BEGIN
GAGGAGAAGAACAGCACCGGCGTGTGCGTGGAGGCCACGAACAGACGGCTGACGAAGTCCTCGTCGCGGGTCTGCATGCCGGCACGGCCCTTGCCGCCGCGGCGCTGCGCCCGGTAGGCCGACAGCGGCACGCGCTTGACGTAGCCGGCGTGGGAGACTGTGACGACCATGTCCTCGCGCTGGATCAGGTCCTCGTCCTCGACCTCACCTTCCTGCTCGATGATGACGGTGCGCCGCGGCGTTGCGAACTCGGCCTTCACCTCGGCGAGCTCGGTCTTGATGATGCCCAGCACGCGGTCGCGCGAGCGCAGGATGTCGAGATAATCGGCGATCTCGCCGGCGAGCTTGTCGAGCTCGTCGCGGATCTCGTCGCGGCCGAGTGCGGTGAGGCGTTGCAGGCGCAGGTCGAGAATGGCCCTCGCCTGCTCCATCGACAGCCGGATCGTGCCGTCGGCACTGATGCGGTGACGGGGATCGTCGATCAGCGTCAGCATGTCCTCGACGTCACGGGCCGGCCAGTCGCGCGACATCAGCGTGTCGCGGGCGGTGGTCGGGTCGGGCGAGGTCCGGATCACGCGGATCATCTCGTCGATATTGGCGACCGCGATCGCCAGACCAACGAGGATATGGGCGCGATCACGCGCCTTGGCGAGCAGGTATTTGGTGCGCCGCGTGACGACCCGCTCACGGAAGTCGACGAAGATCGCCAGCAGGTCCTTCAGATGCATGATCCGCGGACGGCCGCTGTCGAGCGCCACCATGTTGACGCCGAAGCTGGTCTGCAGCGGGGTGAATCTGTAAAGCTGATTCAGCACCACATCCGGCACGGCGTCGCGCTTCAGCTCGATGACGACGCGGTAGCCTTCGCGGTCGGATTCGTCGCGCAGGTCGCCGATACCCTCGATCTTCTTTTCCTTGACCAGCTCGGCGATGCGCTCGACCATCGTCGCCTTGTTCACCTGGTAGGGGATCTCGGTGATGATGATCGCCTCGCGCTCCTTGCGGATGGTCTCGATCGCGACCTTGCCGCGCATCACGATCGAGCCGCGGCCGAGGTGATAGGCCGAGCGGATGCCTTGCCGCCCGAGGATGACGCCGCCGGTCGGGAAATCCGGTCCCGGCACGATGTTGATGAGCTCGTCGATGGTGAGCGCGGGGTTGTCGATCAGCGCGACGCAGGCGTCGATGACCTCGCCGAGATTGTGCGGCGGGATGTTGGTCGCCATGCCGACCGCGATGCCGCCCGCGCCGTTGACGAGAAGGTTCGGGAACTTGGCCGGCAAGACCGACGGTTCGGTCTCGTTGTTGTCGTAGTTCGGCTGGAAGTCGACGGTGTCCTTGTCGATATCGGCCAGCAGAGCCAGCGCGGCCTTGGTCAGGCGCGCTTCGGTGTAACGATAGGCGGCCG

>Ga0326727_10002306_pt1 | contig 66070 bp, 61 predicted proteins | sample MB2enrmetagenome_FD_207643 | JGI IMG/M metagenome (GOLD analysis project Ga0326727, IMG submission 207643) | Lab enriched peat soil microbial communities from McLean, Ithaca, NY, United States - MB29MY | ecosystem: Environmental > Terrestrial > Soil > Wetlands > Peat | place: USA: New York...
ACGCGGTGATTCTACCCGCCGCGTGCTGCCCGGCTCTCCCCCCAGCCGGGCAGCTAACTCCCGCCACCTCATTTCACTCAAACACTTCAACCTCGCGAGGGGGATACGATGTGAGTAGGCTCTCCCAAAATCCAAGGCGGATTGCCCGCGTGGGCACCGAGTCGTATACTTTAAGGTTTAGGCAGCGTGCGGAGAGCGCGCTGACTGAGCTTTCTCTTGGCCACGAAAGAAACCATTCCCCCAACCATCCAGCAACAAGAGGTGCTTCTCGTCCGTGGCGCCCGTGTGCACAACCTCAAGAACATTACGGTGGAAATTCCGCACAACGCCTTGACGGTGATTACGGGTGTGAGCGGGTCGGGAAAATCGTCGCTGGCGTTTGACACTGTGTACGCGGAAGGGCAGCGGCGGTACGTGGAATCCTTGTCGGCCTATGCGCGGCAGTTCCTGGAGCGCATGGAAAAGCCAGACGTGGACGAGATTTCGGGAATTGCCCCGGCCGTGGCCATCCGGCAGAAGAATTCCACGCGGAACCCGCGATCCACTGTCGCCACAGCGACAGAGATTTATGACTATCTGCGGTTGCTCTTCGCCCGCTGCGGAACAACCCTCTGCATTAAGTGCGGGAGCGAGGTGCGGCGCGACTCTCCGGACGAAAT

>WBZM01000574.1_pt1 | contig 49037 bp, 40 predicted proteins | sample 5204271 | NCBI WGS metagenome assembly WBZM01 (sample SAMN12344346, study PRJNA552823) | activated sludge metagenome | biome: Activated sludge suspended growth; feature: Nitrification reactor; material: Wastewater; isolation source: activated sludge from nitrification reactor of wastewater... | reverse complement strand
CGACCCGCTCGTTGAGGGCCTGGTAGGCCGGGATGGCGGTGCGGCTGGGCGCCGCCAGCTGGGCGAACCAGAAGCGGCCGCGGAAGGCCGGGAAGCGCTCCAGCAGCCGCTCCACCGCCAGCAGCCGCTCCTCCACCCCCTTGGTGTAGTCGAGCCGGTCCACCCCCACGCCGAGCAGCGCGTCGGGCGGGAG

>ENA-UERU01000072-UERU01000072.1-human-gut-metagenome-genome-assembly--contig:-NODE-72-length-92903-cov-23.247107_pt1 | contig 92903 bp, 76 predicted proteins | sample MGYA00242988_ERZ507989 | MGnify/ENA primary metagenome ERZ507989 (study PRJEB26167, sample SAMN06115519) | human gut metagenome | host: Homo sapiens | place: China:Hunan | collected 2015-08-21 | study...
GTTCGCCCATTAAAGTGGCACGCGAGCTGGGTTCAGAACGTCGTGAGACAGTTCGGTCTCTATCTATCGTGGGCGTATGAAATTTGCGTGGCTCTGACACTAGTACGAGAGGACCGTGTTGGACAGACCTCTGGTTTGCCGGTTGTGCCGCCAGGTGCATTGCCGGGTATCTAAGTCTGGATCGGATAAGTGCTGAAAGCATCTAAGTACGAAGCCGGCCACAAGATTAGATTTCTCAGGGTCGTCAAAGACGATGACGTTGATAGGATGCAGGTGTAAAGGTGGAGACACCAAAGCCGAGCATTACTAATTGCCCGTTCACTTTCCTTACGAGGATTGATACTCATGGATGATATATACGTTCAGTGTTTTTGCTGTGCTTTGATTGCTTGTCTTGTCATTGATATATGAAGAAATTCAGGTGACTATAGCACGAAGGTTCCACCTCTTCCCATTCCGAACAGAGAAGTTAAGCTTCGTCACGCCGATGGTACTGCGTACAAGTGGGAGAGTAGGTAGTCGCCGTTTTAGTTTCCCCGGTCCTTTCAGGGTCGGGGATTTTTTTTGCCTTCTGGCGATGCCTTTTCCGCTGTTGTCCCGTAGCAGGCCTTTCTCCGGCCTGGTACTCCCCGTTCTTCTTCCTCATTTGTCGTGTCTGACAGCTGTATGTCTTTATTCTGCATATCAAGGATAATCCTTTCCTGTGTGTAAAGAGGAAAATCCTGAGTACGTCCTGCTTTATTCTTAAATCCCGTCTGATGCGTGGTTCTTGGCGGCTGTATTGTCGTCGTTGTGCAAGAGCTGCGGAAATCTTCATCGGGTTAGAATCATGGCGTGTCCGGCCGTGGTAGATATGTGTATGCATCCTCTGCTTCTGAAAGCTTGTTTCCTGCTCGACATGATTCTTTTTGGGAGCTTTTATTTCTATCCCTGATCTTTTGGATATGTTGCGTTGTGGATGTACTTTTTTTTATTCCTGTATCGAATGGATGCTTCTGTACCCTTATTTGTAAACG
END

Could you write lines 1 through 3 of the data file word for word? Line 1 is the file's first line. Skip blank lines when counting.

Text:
GAGGAGAAGAACAGCACCGGCGTGTGCGTGGAGGCCACGAACAGACGGCTGACGAAGTCCTCGTCGCGGGTCTGCATGCCGGCACGGCCCTTGCCGCCGCGGCGCTGCGCCCGGTAGGCCGACAGCGGCACGCGCTTGACGTAGCCGGCGTGGGAGACTGTGACGACCATGTCCTCGCGCTGGATCAGGTCCTCGTCCTCGACCTCACCTTCCTGCTCGATGATGACGGTGCGCCGCGGCGTTGCGAACTCGGCCTTCACCTCGGCGAGCTCGGTCTTGATGATGCCCAGCACGCGGTCGCGCGAGCGCAGGATGTCGAGATAATCGGCGATCTCGCCGGCGAGCTTGTCGAGCTCGTCGCGGATCTCGTCGCGGCCGAGTGCGGTGAGGCGTTGCAGGCGCAGGTCGAGAATGGCCCTCGCCTGCTCCATCGACAGCCGGATCGTGCCGTCGGCACTGATGCGGTGACGGGGATCGTCGATCAGCGTCAGCATGTCCTCGACGTCACGGGCCGGCCAGTCGCGCGACATCAGCGTGTCGCGGGCGGTGGTCGGGTCGGGCGAGGTCCGGATCACGCGGATCATCTCGTCGATATTGGCGACCGCGATCGCCAGACCAACGAGGATATGGGCGCGATCACGCGCCTTGGCGAGCAGGTATTTGGTGCGCCGCGTGACGACCCGCTCACGGAAGTCGACGAAGATCGCCAGCAGGTCCTTCAGATGCATGATCCGCGGACGGCCGCTGTCGAGCGCCACCATGTTGACGCCGAAGCTGGTCTGCAGCGGGGTGAATCTGTAAAGCTGATTCAGCACCACATCCGGCACGGCGTCGCGCTTCAGCTCGATGACGACGCGGTAGCCTTCGCGGTCGGATTCGTCGCGCAGGTCGCCGATACCCTCGATCTTCTTTTCCTTGACCAGCTCGGCGATGCGCTCGACCATCGTCGCCTTGTTCACCTGGTAGGGGATCTCGGTGATGATGATCGCCTCGCGCTCCTTGCGGATGGTCTCGATCGCGACCTTGCCGCGCATCACGATCGAGCCGCGGCCGAGGTGATAGGCCGAGCGGATGCCTTGCCGCCCGAGGATGACGCCGCCGGTCGGGAAATCCGGTCCCGGCACGATGTTGATGAGCTCGTCGATGGTGAGCGCGGGGTTGTCGATCAGCGCGACGCAGGCGTCGATGACCTCGCCGAGATTGTGCGGCGGGATGTTGGTCGCCATGCCGACCGCGATGCCGCCCGCGCCGTTGACGAGAAGGTTCGGGAACTTGGCCGGCAAGACCGACGGTTCGGTCTCGTTGTTGTCGTAGTTCGGCTGGAAGTCGACGGTGTCCTTGTCGATATCGGCCAGCAGAGCCAGCGCGGCCTTGGTCAGGCGCGCTTCGGTGTAACGATAGGCGGCCG

>Ga0326727_10002306_pt1 | contig 66070 bp, 61 predicted proteins | sample MB2enrmetagenome_FD_207643 | JGI IMG/M metagenome (GOLD analysis project Ga0326727, IMG submission 207643) | Lab enriched peat soil microbial communities from McLean, Ithaca, NY, United States - MB29MY | ecosystem: Environmental > Terrestrial > Soil > Wetlands > Peat | place: USA: New York...
ACGCGGTGATTCTACCCGCCGCGTGCTGCCCGGCTCTCCCCCCAGCCGGGCAGCTAACTCCCGCCACCTCATTTCACTCAAACACTTCAACCTCGCGAGGGGGATACGATGTGAGTAGGCTCTCCCAAAATCCAAGGCGGATTGCCCGCGTGGGCACCGAGTCGTATACTTTAAGGTTTAGGCAGCGTGCGGAGAGCGCGCTGACTGAGCTTTCTCTTGGCCACGAAAGAAACCATTCCCCCAACCATCCAGCAACAAGAGGTGCTTCTCGTCCGTGGCGCCCGTGTGCACAACCTCAAGAACATTACGGTGGAAATTCCGCACAACGCCTTGACGGTGATTACGGGTGTGAGCGGGTCGGGAAAATCGTCGCTGGCGTTTGACACTGTGTACGCGGAAGGGCAGCGGCGGTACGTGGAATCCTTGTCGGCCTATGCGCGGCAGTTCCTGGAGCGCATGGAAAAGCCAGACGTGGACGAGATTTCGGGAATTGCCCCGGCCGTGGCCATCCGGCAGAAGAATTCCACGCGGAACCCGCGATCCACTGTCGCCACAGCGACAGAGATTTATGACTATCTGCGGTTGCTCTTCGCCCGCTGCGGAACAACCCTCTGCATTAAGTGCGGGAGCGAGGTGCGGCGCGACTCTCCGGACGAAAT